Having experienced several more weeks of mainstream media jingoism about the “Iranian threat,” culminating in the outrageous Joshua Muravchik op-ed advocating war with Iran as the “best option” for dealing with that country, one has to ask why it is that a gaggle of self-proclaimed “experts” has been able to capture the foreign-policy narrative so completely, in spite of the fact that they have been wrong about nearly everything?
Neoconservatives have two core beliefs. First is their insistence that the United States has the right or even the responsibility to use its military and economic power to reshape the world in terms of its own interests and values. Constant war thus becomes the new normal. As Professor Eliot Cohen, a former State Department adviser under George W. Bush, put it, “For the great mass of the American public … and for their leaders and elites who shape public opinion ‘war weariness’ is unearned cant, unworthy of a serious nation… .”
The second basic neoconservative principle, inextricably tied to the first, is that Washington must uncritically support Israel no matter what its government does, which makes the defense of all things Israeli an American value. William Kristol, editor of The Weekly Standard, made the neoconservative viewpoint clear when he recently wrote that Benjamin Netanyahu would win the GOP’s presidential nomination, if he could run, because “Republican primary voters are at least as hawkish as the Israeli public.” Other neoconservatives continue to pursue the goal set out by the “Clean Break” memo provided to then-Israeli Prime Minister Netanyahu in 1996, which recommended the reordering of the entire Middle East to benefit Israel. The memo was written by Richard Perle, Douglas Feith, James Colbert, and David and Meyrav Wurmser.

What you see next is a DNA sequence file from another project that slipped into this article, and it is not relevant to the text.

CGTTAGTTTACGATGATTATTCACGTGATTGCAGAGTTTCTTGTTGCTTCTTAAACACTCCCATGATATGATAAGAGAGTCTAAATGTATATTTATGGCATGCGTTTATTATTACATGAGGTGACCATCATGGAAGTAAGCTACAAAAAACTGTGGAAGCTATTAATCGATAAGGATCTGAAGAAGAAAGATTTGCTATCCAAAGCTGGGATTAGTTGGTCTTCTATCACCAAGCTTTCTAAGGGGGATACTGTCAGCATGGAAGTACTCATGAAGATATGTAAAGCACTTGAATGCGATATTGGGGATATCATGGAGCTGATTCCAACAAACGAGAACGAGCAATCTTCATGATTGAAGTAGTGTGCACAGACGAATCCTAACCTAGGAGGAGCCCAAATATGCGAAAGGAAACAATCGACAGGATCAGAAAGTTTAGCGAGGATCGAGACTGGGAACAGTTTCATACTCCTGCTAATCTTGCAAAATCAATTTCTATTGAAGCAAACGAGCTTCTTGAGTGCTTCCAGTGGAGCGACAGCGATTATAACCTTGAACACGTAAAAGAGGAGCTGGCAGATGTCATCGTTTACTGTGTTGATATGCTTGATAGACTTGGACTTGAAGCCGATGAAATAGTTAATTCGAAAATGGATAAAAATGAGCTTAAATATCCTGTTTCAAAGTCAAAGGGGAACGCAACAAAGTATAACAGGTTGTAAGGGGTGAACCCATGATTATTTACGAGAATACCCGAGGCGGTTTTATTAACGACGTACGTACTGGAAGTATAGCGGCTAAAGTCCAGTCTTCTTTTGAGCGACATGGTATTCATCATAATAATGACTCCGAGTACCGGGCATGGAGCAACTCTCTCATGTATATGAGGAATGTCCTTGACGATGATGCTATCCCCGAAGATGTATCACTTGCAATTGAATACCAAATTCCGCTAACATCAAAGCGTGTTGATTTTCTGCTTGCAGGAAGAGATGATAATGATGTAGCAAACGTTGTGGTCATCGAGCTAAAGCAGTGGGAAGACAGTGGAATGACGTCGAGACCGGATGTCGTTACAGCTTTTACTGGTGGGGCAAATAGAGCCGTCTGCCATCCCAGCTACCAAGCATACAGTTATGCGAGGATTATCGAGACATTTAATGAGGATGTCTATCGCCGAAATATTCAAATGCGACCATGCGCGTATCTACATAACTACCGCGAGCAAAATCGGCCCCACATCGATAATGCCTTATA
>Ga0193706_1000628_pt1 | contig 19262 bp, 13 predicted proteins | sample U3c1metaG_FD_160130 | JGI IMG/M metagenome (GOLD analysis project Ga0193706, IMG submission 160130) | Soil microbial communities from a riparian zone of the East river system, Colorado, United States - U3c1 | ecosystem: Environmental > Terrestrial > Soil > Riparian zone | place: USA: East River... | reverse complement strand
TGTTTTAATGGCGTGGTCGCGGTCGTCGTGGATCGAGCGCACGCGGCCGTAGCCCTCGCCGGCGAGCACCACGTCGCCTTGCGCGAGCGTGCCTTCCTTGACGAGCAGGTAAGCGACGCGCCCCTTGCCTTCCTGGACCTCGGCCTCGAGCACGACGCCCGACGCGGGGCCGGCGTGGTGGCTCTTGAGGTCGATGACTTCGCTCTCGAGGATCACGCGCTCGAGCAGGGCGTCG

Beyond foreign policy, things get a bit fuzzy with large variations regarding the kinds of social issues that energize many actual conservatives. In fact, neoconservatives usually avoid discussing abortion, immigration, gay marriage, race, and the proper place for religion in a civil society because they find themselves on the progressive side of the argument. They are also light on the ground when it comes to constitutionalism and civil liberties, concerns of traditional conservatives, preferring instead to back the warfare state coupled with a unitary executive, which frees up the president to exercise the military option in international relations.
This ambivalence is because, as it has been observed, many neoconservatives are former leftists or even radicals who have by their own account “been mugged by reality,” leading to a gradual shift away from the Scoop Jackson Democratic nest where many of them were nurtured to the Republicanism of Ronald Reagan, where they focused more practically on obtaining positions in the Pentagon. Many eventually supported John McCain before gravitating to the George W. Bush administration, where some of them found senior-level government positions in both the White House and Defense Department.